Pitan, O.O.R., Mwansat, G., Akinyemi, S.O.S., Adebayo, O.S., & Akinlosotu, T.A. 2002 Effect of mango mealybug and sooty mould attack on mango and the impact of the released Gyranusoidea tebygi Noyes on yield.. Fruits 57: 105-113.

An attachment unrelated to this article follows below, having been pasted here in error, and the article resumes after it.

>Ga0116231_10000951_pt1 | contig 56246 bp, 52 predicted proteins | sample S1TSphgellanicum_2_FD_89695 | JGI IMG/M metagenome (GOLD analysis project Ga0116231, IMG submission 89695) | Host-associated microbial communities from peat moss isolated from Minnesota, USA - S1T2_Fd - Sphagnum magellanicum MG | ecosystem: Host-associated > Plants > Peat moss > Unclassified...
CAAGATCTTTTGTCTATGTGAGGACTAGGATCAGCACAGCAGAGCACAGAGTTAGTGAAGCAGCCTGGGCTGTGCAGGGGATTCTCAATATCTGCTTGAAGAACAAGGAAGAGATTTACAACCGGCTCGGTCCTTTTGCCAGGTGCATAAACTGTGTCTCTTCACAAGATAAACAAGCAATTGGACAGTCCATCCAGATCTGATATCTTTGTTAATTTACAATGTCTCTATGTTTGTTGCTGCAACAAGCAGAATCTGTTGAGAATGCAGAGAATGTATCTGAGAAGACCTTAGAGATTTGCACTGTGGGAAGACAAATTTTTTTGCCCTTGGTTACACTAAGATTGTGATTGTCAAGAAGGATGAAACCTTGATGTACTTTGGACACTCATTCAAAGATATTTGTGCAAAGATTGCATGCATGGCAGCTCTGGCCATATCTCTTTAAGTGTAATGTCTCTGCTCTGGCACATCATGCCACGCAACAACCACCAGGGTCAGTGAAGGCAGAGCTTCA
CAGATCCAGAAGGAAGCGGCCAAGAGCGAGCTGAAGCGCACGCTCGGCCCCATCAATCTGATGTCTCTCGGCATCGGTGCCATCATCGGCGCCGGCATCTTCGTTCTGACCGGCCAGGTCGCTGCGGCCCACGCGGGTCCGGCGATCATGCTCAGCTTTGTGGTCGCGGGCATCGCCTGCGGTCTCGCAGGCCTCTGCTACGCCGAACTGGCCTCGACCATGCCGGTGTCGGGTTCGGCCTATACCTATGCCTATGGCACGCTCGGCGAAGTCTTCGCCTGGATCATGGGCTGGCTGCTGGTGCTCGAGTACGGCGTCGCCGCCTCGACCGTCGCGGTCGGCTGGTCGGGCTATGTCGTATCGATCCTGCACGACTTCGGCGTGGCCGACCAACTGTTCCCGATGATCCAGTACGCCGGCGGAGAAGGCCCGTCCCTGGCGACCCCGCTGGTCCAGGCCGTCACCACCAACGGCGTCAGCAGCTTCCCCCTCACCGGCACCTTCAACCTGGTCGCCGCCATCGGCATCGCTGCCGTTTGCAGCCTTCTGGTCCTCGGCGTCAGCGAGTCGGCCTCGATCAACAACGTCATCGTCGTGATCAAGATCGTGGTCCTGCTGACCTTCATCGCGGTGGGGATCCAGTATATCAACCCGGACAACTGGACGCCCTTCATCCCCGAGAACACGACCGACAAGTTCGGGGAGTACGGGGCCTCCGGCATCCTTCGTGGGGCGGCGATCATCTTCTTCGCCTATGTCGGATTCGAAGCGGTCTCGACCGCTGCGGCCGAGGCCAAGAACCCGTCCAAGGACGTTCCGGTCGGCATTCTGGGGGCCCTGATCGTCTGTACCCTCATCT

Notes: The mango mealybug Rastrococcus invadens is a pest of horticultural crops, especially mango. Though this fact has been demonstrated and its parasitoid, Gyranusoidea tebygi, released for its control in many countries, quantitative information on the damage inflicted by the mealybug and post-release mango fruit production are still scanty. This study was therefore undertaken to investigate the damage caused by mango mealybug and its associated sooty mould on mango plants and to assess mango fruit production after the release of G. tebygi in 1989. Laboratory experiments were set up to determine the effect of different populations of mango mealybug (0, 5, 10, 20, and 40 adults/cage) on the chemical constituents of mango leaves. The mould associated with the mango mealybug was identified and its effect on leaf temperature was studied. A mango orchard was studied for fruit production from the time of fruitlessness in 1990 to 1998 when fruit yield peaked. The resultant effect of the parasitism of mango mealybug by G. tebygi was monitored on the chemical composition of mango leaves during this period. Protein, fat, carbohydrate, ash, crude fibre and moisture contents were depleted with increase in mealybug population. The isolated mould fungus Capnodium mangiferae was found to raise leaf temperature of infected mango seedlings. The population density of G. tebygi was found to be negatively but significantly correlated with mango mealybug population and positively correlated with mango fruit yield. Parasitism was highly correlated with mealybug population and yield, and was considered a major factor in the control of the pest and the subsequent increase in mango fruit yield. Rainfall did not have a significant impact on yield, mealybug population or sooty mould score. The injury inflicted by R. invadens and its associated mould, and the enhancement of mango fruit production by the activities of G. tebygi on the mealybug was discussed.